I show my sketched  ‘tiled’ roof below

Hopefully you get the idea, and can see how the technique can be used to achieve good perspective in bricks and tiles.


In our Step by Step example, the perspective is not very marked and there is only one area in the centre building roof where the tiles are at a marked angle.  It will be useful to test out the technique though in the left hand roof area of the Allerford eaxample

I think the left hand roof needs to be a combination of a cold brown and black with the lighter areas which show the light on the tiles using a warm grey.

We now come to another decision point.   The dark tiled area can be approached in either of two ways.

Remembering that the whole point of using CP is to work in layers, we have to decide whether to go for the tiled area to be worked first in brown and then black with the light on the tiles worked afterwards with a grey CP,  - OR, to work the tile light areas first in grey and then shade the brown/black combination over the top allowing the undercoat of grey to modify the later dark layer.   The decision could well hinge on the way the pencils you are using respond on the paper of choice.   As a number of the Group who are working along with this are working with Polychromos, I have tested to options with both Polychromos and Pablo.  There is little difference between the two brands on the Fabriano 5 paper, but there is a marked difference in the results from the two different running orders of the pencils.  The application of grey over black is NOT as successful as that of putting down the light grey first, and applying the black/brown layers later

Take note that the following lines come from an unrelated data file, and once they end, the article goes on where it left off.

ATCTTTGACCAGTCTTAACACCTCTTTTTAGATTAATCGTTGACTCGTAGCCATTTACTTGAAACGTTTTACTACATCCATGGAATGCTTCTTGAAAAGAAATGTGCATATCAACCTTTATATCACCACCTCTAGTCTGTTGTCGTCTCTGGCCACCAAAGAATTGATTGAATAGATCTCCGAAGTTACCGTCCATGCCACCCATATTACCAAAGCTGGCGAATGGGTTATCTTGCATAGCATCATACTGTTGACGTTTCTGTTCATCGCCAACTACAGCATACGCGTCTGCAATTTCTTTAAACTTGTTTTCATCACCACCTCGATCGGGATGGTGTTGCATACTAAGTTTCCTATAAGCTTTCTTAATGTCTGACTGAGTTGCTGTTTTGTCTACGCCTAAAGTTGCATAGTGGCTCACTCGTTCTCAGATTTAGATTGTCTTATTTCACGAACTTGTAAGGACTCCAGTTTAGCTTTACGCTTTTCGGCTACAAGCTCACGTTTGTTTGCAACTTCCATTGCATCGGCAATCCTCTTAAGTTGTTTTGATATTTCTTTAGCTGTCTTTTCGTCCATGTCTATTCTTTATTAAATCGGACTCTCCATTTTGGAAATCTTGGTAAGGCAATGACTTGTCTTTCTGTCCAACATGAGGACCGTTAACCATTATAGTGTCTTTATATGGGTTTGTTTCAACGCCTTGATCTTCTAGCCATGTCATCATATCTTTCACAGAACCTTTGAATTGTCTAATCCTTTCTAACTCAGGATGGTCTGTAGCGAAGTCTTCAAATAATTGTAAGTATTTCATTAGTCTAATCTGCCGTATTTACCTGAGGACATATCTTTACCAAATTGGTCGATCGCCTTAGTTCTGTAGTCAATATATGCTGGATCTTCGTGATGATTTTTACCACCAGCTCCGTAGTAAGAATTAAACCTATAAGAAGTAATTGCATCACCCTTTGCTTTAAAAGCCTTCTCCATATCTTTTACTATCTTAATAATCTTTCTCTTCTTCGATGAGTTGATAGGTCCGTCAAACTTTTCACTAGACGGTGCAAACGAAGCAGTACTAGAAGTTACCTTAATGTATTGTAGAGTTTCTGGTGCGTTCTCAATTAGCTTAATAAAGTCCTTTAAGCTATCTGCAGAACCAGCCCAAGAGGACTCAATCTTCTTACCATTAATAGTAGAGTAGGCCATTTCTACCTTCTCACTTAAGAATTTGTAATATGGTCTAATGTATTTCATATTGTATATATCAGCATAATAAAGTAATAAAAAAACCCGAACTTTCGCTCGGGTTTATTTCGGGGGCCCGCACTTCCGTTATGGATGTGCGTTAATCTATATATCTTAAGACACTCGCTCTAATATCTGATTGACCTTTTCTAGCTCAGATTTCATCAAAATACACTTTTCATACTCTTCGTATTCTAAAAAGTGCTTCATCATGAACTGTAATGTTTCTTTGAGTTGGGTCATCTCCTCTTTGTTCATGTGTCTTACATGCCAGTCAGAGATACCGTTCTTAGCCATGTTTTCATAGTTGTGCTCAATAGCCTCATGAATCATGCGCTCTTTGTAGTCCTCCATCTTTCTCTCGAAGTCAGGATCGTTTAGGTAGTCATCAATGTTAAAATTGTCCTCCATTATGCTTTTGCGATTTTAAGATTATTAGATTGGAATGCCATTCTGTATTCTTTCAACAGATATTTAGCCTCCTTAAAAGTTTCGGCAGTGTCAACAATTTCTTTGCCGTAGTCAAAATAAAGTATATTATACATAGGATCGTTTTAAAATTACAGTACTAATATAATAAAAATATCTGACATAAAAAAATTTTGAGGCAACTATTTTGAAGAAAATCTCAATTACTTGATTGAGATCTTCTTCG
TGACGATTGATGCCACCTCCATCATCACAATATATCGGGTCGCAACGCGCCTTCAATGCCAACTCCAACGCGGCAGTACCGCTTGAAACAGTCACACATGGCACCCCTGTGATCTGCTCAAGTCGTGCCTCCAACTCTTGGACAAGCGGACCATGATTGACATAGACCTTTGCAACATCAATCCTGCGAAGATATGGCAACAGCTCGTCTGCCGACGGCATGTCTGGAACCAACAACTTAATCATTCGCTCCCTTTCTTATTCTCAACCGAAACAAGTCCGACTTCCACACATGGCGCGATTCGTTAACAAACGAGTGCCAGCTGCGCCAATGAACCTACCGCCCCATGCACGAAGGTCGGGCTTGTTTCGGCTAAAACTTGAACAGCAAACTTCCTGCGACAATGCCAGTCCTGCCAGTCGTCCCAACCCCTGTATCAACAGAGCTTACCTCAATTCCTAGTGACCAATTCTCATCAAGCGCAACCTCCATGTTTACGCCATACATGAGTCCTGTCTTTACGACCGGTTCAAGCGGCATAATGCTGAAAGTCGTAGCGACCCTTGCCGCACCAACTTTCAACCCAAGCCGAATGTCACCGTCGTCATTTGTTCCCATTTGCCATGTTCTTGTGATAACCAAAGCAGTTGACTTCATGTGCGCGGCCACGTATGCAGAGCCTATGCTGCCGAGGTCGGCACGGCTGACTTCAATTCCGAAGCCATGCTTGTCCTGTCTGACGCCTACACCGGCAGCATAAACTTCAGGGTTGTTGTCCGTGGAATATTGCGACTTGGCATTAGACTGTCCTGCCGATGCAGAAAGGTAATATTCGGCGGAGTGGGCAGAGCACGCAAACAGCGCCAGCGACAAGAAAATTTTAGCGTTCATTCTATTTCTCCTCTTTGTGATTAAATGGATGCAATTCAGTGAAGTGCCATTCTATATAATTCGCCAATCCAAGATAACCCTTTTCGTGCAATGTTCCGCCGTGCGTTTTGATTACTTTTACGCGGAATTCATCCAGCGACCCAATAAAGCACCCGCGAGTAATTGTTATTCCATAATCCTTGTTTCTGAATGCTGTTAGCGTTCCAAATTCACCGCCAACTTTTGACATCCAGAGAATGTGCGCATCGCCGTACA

As I anticipated, the old rule that the first layer takes predominance, still applies.  Putting Grey down seals the paper surface and puts in a protective layer of the lighter colour that can be retrieved later with a final  touch up.

See below the results from the Pablo test.  The right hand sample is the one with grey worked first. ( see the stage 1 image with just the Bistre layer on top of the Grey to see how the Grey resists the later darker colour )

Adding black to the right hand sample shows that the grey is still shining through but the overall colour of the ‘wall’ is now very dark.  Detail can now be worked into

a/ the darker area, using a heavier application of black to emphasise the darker shadow areas, and

B/ The lighter areas where a further application of the Grey

( or even White ) will  refine the detail of the light catching the tile surface.

The next test will be to look at the choices for the shadowed wall on the left hand side.


This would appear to need a combination of Grey, White and Ochre, and whilst it appears quite light when looked at as part of the main picture, just look how dark the ochre wall is against the white of the mount in this example.

There are a number of colours in there and a lot depends on whether you work from a reference that you have printed off ( as I am ) , or use the website example to work from.  Either way there will be a lot of differences in how each one of us sees that colour, and a lot of differences in how our printers and screens show us the colour.

I have done a test which appears on page 6, before I set to work on the actual picture.  I suggest you do too.


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Stage I image

Just Bistre on top of Grey

Stage 2 image.Black added

to right hand sample